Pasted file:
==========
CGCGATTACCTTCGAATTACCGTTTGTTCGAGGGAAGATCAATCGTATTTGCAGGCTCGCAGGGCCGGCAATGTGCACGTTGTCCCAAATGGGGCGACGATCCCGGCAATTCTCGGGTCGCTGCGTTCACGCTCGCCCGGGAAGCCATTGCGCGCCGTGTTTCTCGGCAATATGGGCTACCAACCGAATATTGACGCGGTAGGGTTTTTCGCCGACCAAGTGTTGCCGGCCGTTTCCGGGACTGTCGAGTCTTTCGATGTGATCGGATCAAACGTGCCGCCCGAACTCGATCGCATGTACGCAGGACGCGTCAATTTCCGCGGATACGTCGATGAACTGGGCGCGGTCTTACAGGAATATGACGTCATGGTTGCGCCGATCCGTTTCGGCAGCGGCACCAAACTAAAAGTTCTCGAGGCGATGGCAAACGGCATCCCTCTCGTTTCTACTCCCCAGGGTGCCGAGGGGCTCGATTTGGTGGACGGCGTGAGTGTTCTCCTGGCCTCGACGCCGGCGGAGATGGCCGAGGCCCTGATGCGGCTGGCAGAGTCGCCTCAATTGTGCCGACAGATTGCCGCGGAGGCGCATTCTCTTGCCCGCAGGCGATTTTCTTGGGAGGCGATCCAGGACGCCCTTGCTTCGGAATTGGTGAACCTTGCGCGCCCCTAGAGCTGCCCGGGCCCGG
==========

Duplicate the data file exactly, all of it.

CGCGATTACCTTCGAATTACCGTTTGTTCGAGGGAAGATCAATCGTATTTGCAGGCTCGCAGGGCCGGCAATGTGCACGTTGTCCCAAATGGGGCGACGATCCCGGCAATTCTCGGGTCGCTGCGTTCACGCTCGCCCGGGAAGCCATTGCGCGCCGTGTTTCTCGGCAATATGGGCTACCAACCGAATATTGACGCGGTAGGGTTTTTCGCCGACCAAGTGTTGCCGGCCGTTTCCGGGACTGTCGAGTCTTTCGATGTGATCGGATCAAACGTGCCGCCCGAACTCGATCGCATGTACGCAGGACGCGTCAATTTCCGCGGATACGTCGATGAACTGGGCGCGGTCTTACAGGAATATGACGTCATGGTTGCGCCGATCCGTTTCGGCAGCGGCACCAAACTAAAAGTTCTCGAGGCGATGGCAAACGGCATCCCTCTCGTTTCTACTCCCCAGGGTGCCGAGGGGCTCGATTTGGTGGACGGCGTGAGTGTTCTCCTGGCCTCGACGCCGGCGGAGATGGCCGAGGCCCTGATGCGGCTGGCAGAGTCGCCTCAATTGTGCCGACAGATTGCCGCGGAGGCGCATTCTCTTGCCCGCAGGCGATTTTCTTGGGAGGCGATCCAGGACGCCCTTGCTTCGGAATTGGTGAACCTTGCGCGCCCCTAGAGCTGCCCGGGCCCGG